The earliest history of liquor (distilled spirits) is shrouded in mystery. Considerable disagreement exists over who first developed distillation. The same is true about when and where it occurred.
It’s been suggested that distillation may have originated in Mesopotamia 2,000 years BC. The purpose would have been to produce perfumes and aromatics. However, this appears to be highly speculative.
Around 100 AD, the Greek philosopher Alexander of Aphrodisias described in unclear terms how to distill fresh water from sea water. He may or may not have actually distilled water. However, distilling alcohol isn’t mentioned or even implied.
Some have suggested that distillation was developed in China.1 Others contend it was in Italy.2 But most authorities believe it was in Arabia. Two names are sometimes mentioned. One is the physician Rhazer (852-932?).3 Another is the alchemist Jabir in Hayyan around 800 A.D.4 It might be noted that alcohol (al kohl or alkuhl) is Arabic in name.5
It is probable that the distillation of alcohol didn’t occur until the Middle Ages. It may have been in the 13th century. No one really knows. It could have been one, more or even none of the above sources. It may well have been independently developed by different people in various parts of the world. It’s even been stated that this is “undoubtedly” the case.6
But does it really matter who was first? Albertus Magnus (1193-1280) was the first to clearly described the process which made possible the manufacture of distilled spirits.7
Arnaldus of Villanova (d. 1315), a professor of medicine, is credited with coining the term aqua vitae. ‘We call it [distilled spirit] aqua vitae [life water], and this name is remarkably suitable, since it is really a water of immortality. It prolongs life, clears away ill-humors, revives the heart, and maintains youth.’8
The fifteenth-century German physician, Hieronymus Brunschwig identified many benefits he believed liquor provides. He wrote that liquor:
Comforts the heart.
Heals all old and new sores on the head.
Gives a person good color.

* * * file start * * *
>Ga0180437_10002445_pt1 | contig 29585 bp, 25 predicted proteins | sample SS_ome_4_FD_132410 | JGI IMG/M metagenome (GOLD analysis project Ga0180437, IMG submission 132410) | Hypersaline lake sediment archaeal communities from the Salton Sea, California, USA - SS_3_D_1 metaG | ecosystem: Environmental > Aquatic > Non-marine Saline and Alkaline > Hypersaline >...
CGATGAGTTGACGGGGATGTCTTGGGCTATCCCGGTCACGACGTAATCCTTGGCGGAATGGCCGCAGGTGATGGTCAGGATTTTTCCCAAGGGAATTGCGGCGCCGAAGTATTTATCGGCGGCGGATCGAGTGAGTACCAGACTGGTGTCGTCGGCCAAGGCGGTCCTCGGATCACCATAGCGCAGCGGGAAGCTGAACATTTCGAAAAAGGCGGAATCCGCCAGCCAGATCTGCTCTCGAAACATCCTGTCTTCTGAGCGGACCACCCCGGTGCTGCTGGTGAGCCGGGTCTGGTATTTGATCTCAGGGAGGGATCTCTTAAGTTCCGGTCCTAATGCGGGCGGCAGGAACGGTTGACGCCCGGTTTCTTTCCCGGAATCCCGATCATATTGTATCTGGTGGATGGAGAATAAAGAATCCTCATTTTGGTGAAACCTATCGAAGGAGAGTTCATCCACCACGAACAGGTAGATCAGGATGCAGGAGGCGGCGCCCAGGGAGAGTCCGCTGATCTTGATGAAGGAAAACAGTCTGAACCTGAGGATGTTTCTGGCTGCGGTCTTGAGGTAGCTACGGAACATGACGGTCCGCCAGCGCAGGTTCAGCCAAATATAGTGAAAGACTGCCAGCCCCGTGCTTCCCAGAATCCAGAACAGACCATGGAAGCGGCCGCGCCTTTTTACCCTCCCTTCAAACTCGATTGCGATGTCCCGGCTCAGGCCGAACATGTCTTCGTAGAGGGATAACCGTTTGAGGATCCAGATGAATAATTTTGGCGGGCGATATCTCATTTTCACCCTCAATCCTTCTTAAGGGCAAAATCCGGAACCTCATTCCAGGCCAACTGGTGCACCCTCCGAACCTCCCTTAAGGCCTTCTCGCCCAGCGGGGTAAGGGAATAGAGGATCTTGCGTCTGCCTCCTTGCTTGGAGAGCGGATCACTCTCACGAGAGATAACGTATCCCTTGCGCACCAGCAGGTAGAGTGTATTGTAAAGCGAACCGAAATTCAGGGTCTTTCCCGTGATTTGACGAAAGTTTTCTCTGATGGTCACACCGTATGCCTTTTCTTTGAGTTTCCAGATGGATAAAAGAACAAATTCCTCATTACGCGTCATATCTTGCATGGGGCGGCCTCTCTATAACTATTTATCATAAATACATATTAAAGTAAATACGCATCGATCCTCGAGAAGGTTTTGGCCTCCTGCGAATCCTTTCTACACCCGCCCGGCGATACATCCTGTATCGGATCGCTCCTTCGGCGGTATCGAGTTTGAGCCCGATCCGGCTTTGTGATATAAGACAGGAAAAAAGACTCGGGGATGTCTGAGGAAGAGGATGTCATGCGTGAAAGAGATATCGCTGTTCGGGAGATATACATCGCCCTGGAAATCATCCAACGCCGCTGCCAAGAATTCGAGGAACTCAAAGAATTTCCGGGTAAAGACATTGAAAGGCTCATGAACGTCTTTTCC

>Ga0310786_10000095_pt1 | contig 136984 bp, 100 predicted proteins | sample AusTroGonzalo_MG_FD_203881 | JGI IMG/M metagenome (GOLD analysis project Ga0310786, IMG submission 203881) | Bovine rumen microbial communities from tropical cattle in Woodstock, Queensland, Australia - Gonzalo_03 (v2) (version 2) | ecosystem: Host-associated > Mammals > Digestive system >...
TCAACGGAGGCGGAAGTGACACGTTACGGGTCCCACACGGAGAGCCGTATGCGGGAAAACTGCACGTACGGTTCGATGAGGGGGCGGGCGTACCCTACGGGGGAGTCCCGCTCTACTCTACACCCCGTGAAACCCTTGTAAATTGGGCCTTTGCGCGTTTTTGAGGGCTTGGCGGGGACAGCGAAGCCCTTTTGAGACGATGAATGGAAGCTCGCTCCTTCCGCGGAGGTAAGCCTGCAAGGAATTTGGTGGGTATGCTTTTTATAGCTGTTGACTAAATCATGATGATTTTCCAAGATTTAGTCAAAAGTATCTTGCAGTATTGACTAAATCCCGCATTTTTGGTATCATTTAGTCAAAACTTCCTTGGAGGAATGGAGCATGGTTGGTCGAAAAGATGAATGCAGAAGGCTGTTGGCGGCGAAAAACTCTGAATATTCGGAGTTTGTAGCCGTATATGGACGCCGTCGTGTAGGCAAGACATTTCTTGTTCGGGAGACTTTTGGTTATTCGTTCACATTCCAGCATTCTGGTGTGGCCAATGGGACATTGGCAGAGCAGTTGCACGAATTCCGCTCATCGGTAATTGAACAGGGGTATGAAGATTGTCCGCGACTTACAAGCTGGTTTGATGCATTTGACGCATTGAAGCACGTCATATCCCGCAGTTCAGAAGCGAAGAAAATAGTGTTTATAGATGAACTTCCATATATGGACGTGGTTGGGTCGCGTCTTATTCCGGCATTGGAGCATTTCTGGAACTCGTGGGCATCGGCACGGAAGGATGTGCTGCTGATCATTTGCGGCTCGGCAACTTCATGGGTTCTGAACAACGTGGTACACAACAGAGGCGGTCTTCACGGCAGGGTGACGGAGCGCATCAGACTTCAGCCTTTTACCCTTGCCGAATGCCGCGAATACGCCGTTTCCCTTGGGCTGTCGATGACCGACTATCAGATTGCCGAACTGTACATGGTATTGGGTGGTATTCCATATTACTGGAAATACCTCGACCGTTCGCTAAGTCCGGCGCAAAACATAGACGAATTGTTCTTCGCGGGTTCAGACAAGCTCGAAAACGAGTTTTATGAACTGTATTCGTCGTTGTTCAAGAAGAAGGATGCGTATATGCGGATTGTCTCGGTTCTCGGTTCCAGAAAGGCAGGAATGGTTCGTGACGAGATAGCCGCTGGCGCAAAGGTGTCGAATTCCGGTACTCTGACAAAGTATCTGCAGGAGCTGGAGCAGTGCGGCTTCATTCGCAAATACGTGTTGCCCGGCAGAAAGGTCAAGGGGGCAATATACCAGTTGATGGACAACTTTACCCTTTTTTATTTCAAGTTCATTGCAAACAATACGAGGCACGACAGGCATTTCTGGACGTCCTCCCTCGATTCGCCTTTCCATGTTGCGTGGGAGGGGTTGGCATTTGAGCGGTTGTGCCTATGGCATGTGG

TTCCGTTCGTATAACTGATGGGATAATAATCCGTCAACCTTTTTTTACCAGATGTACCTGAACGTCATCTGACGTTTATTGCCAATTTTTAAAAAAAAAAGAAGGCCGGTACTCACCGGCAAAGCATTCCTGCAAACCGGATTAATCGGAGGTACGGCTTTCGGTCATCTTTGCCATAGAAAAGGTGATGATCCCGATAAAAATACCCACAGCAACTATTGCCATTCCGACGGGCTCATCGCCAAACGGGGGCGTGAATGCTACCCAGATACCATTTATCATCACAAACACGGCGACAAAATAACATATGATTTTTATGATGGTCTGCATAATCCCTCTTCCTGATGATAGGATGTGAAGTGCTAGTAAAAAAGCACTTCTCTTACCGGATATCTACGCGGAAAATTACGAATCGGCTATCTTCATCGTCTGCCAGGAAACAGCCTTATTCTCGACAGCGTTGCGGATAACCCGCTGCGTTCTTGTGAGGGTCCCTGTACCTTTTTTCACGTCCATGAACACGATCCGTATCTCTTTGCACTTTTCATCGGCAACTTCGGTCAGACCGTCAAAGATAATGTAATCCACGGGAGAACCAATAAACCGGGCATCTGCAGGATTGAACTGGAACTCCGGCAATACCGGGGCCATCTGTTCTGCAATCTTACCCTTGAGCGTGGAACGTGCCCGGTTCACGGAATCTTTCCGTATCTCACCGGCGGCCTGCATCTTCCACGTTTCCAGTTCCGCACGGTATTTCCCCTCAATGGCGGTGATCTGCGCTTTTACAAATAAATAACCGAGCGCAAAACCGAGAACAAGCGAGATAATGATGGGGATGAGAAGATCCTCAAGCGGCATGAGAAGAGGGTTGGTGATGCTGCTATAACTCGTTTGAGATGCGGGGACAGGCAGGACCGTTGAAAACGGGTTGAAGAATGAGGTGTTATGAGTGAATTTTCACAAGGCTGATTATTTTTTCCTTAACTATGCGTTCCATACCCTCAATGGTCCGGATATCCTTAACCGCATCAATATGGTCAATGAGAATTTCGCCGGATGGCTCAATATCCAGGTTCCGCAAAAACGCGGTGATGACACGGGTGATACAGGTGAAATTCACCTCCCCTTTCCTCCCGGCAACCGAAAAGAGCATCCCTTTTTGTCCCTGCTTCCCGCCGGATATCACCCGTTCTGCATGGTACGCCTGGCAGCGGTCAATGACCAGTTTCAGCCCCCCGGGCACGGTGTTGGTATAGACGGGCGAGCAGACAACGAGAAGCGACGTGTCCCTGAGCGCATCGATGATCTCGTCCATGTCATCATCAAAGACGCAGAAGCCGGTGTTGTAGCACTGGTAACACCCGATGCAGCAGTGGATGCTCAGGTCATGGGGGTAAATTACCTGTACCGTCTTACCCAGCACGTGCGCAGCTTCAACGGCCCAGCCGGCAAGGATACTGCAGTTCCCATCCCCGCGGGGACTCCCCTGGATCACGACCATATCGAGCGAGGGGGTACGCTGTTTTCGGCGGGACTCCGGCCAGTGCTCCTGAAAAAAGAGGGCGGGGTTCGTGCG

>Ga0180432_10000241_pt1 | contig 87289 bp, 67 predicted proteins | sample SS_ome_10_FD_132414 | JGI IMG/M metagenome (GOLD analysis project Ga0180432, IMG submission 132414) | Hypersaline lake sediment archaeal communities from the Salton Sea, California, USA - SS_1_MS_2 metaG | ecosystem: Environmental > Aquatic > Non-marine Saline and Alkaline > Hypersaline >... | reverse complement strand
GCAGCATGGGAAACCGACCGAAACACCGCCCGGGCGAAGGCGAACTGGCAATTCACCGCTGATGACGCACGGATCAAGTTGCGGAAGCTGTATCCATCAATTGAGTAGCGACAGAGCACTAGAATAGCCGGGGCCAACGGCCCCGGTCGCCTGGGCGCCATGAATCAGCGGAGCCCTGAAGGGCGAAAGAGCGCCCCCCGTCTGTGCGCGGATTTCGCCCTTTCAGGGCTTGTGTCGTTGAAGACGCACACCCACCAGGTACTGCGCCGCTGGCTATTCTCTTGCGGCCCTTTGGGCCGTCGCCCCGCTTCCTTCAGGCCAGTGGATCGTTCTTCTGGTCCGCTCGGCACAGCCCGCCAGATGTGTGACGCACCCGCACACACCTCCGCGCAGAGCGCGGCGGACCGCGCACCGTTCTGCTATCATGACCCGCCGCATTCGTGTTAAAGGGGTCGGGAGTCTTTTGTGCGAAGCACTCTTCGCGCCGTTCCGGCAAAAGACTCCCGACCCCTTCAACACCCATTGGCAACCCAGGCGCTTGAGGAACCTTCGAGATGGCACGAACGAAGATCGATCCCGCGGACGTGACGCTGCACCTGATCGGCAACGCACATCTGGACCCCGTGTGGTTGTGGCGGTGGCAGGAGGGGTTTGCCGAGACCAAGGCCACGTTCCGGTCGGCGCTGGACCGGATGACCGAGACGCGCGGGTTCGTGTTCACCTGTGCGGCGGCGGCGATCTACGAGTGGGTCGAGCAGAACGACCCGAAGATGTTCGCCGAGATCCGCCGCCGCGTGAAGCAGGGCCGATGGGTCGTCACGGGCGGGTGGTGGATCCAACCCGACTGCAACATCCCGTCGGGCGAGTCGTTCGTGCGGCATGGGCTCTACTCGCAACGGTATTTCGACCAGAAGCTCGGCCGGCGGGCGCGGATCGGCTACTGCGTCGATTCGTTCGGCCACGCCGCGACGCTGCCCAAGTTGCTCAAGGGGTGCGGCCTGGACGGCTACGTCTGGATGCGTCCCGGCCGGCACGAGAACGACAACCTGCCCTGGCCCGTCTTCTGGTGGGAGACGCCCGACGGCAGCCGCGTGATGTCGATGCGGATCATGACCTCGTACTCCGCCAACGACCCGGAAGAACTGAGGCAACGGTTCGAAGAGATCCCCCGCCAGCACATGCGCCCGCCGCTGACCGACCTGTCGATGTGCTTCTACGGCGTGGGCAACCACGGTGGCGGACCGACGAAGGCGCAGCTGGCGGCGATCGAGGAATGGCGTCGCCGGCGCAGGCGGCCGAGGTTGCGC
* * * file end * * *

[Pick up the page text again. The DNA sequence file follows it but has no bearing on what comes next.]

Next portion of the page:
Cures baldness by causing the hair to grow.
Kills body lice and fleas.
Cures all deafness.
Cures bad breath.
Heals mouth, tongue and lip cankers.
‘It causes the heavy tongue to become light and well-speaking.’
Cures short breath.
Causes good digestion.
Draws the wind out of the body.
Eases yellow jaundice, dropsy (edema), and gout.
Relieves breast pain from swelling.
Cures all bladder heals all diseases in the bladder.
Dissolves bladder stones.
Prevents food poisoning.
Cures malarial fevers.
Heals all shrunken sinews.
Cures the bites of a rabid dog.
Heals all stinking wounds.
Causes good memory.
Eases the diseases caused by cold.
Purifies ‘the five wits of melancholy and of all uncleanness.’9
Such a wonderful substance had to have a great future. The earliest history of liquor was full of possibilities. But it’s not always been welcomed with open arms. Let’s explore the fascinating story of distilled spirits.
Resources for the Earliest History of Liquor
Babor, T. Alcohol: Customs and Rituals. NY: Chelsea, 1986.
Cherrington, E., (ed.) Standard Encyclopedia of the Alcohol Problem. Westerville, OH: Am Issue, 6 vols., 1925-1930.
Doxat, J. The World of Drinks and Drinking. NY: Drake, 1971,
Forbes, R. Short History of the Art of Distillation. Leiden: Brill, 1948. Excellent coverage of the earliest history of liquor distillation controversies.
Gately, I. Drink: A Cultural History of Alcohol. NY: Gotham, 2008
Hanson, D. Preventing Alcohol Abuse. Westport, CT: Praeger, 1995, ch. 1.
Heath, D., (ed.) International Handbook on Alcohol and Culture. Westport, CT: Greenwood, 1995.
Lichine, A. Alexis Lichine’s New Encyclopedia of Wines and Spirits. NY: Knopf, 1974.
Lucia, S.P., (ed.) Alcohol and Civilization. NY: McGraw-Hill, 1963.
Patrick, C. Alcohol, Culture, and Society. Durham: Duke U Press, 1952. Reprint by AMS, NY, 1970.
Endnotes for Earliest History of Liquor
1 Hyams, E. Dionysus: A Social History of the Wine Vine. NY: Macmillan, 1965, p. 226. Hyams, p. 226.
2 Braudel, F. Capitalism and Material Life, 1400-1800. NY: Harper and Row, 1974, p. 170.
3 Waddell, J., and Haag, H. Alcohol in Moderation and Excess. Richmond, VA, 1940.
4 Roueche, B. Alcohol in Human Culture. In: Lucia, S., (ed.) Alcohol and Civilization. NY: McGraw-Hill, 1963, p. 171.
5 Hyams, p. 198. Roueche, p. 151.
6 Doxat, J. The World of Drinks and Drinking. NY: Drake, 1971, p. 80.
7 Patrick, C. Alcohol, Culture, and Society. Durham: Duke U Press, 1952, p. 29.
8 Roueche, p. 172.
9 Roueche, pp. 172-173.